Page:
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Out Front ratings
Quality on a good day: 2.0
Consistency of Surf: 2.5
Difficulty Level: 2.0
Wind and Kite Surfing: 1.0
Crowds: 2.5

Overall: 3.1

See all 18 ratings

Based on 5 votes. Vote


Surf Report Feed

Out Front Swell Statistics, Winter: All Swell – Any Wind

The graph shows the combination of swells directed at Out Front over a normal northern hemisphere winter. It is based on 8485 NWW3 model predictions since 2006 (values every 3 hours). The wave model does not forecast surf and wind right at the shore so we have chosen the most applicable grid node based on what we know about Out Front, and at Out Front the best grid node is 32 km away (20 miles).

The rose diagram shows the distribution of swell sizes and directions, while the graph at the bottom shows the same thing but without direction information. Five colours represent increasing wave sizes. Very small swells of less than 0.5m (1.5 feet) high are shown in blue. These happened only 50% of the time. Green and yellow represent increasing swell sizes and biggest swells greater than >3m (>10ft) are shown in red. In both graphs, the area of any colour is proportional to how often that size swell was forecast.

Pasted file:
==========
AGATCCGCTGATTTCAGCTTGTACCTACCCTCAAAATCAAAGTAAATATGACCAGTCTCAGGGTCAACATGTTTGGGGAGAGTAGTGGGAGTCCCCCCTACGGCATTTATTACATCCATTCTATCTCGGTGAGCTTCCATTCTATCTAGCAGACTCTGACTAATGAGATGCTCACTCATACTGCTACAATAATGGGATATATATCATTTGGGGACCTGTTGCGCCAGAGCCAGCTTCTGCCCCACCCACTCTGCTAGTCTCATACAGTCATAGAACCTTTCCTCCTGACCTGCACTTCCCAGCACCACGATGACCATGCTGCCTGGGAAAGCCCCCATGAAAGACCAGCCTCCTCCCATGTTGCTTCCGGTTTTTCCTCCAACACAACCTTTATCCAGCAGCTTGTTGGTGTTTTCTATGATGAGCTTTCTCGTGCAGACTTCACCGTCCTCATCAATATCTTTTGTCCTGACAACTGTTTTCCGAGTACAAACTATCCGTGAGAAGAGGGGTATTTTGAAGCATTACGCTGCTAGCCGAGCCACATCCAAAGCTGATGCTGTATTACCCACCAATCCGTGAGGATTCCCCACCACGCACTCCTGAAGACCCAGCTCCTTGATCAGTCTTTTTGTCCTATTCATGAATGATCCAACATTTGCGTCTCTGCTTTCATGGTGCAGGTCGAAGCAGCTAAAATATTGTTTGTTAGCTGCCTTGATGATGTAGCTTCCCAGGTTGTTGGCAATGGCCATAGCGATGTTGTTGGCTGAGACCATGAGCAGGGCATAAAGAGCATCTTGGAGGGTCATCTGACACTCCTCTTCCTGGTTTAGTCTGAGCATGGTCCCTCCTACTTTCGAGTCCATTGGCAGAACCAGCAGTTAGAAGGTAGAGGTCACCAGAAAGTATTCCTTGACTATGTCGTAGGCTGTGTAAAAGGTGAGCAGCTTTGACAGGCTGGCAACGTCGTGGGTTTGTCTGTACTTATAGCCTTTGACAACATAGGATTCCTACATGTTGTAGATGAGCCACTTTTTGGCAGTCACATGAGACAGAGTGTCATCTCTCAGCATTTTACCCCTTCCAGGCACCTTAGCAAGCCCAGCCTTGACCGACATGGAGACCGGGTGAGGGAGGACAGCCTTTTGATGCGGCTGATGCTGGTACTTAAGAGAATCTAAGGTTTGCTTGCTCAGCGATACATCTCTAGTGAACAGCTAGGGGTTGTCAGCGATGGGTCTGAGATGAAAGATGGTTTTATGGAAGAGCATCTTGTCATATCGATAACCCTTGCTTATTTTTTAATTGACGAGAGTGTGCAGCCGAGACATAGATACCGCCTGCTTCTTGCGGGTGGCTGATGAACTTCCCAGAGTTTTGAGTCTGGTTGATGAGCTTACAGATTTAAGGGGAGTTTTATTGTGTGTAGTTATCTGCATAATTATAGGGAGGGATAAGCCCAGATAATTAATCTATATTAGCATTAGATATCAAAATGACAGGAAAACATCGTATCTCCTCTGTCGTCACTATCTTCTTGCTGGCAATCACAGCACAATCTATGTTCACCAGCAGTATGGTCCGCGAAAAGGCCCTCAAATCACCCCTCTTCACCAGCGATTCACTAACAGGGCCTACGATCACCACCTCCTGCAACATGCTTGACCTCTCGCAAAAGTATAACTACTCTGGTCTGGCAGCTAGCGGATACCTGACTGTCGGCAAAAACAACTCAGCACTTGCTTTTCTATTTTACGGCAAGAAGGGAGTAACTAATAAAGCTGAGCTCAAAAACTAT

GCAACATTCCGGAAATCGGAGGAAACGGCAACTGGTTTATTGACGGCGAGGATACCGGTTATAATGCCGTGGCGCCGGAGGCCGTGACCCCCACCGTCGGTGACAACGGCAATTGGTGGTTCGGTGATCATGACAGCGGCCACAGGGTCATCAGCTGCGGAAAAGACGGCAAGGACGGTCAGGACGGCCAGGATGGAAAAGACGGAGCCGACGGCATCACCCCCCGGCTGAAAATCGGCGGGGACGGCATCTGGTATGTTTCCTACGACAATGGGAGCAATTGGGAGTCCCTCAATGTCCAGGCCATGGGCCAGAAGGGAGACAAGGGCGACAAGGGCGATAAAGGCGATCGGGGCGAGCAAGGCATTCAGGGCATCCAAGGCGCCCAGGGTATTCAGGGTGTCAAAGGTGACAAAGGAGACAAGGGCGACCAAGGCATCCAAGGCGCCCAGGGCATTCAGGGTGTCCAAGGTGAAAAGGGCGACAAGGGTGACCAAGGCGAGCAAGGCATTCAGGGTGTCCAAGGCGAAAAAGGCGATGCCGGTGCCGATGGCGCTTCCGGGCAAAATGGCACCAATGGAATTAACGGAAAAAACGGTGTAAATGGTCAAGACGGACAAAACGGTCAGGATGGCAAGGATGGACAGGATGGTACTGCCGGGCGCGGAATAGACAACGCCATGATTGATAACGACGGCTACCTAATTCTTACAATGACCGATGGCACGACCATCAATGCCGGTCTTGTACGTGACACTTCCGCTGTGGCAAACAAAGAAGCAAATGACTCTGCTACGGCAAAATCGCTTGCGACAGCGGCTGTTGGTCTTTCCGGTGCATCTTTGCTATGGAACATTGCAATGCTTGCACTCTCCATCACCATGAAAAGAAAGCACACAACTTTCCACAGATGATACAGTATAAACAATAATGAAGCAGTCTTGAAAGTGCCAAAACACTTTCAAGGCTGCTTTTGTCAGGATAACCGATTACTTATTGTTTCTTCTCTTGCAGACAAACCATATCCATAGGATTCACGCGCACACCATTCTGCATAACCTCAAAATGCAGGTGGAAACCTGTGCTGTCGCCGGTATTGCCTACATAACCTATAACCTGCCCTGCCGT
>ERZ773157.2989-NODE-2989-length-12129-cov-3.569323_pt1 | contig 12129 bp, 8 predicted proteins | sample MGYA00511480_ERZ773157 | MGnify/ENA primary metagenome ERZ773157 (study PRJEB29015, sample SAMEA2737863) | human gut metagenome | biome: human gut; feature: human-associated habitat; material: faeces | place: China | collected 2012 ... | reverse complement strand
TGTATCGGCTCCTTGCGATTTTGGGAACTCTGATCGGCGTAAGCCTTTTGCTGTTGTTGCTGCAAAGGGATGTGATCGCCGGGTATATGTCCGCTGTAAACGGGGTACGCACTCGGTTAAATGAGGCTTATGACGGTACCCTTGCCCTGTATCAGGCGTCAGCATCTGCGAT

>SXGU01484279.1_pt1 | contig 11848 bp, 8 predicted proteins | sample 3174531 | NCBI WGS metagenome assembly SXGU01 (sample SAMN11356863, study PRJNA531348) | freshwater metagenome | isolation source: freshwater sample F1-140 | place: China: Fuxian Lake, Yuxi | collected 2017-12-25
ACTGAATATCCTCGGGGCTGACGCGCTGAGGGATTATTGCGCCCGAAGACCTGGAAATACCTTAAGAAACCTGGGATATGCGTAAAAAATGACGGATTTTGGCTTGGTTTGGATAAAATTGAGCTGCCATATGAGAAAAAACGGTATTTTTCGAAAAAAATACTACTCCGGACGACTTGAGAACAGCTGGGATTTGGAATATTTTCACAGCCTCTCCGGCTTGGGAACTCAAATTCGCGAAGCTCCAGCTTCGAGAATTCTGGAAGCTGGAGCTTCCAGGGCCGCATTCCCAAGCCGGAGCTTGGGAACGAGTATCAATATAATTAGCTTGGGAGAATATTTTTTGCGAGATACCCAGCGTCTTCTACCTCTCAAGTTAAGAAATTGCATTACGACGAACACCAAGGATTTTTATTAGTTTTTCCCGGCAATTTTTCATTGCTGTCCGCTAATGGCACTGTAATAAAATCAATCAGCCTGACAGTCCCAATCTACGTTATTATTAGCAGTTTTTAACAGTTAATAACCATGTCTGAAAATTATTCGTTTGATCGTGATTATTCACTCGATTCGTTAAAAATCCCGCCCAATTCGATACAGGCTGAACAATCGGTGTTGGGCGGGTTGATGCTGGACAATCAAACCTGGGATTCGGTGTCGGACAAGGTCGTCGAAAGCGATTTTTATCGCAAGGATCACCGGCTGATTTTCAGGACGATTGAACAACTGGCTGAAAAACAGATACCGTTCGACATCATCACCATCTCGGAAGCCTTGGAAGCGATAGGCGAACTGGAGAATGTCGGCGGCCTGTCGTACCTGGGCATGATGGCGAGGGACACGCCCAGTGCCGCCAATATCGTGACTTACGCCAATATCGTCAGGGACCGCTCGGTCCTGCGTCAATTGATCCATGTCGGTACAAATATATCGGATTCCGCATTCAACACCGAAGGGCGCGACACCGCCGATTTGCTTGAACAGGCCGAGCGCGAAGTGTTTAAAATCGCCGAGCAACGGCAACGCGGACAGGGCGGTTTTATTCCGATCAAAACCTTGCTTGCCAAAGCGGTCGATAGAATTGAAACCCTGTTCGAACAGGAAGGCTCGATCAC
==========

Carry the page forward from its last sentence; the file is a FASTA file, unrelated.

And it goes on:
The diagram indicates that the dominant swell direction, shown by the largest spokes, was ESE, whereas the the prevailing wind blows from the WNW. Because the wave model grid is offshore, sometimes a strong offshore wind blows largest waves away from Out Front and away from the coast. We lump these in with the no surf category of the bar chart. To keep it simple we don't show these in the rose graph. Because wind determines whether or not waves are surfable at Out Front, you can load a different image that shows only the swells that were forecast to coincide with glassy or offshore wind conditions. During a typical northern hemisphere winter, swells large enough to cause good for surfing waves at Out Front run for about 50% of the time.

IMPORTANT: Beta version feature! Swell heights are open water values from NWW3. There is no attempt to model near-shore effects. Coastal wave heights will generally be less, especially if the break does not have unobstructed exposure to the open ocean.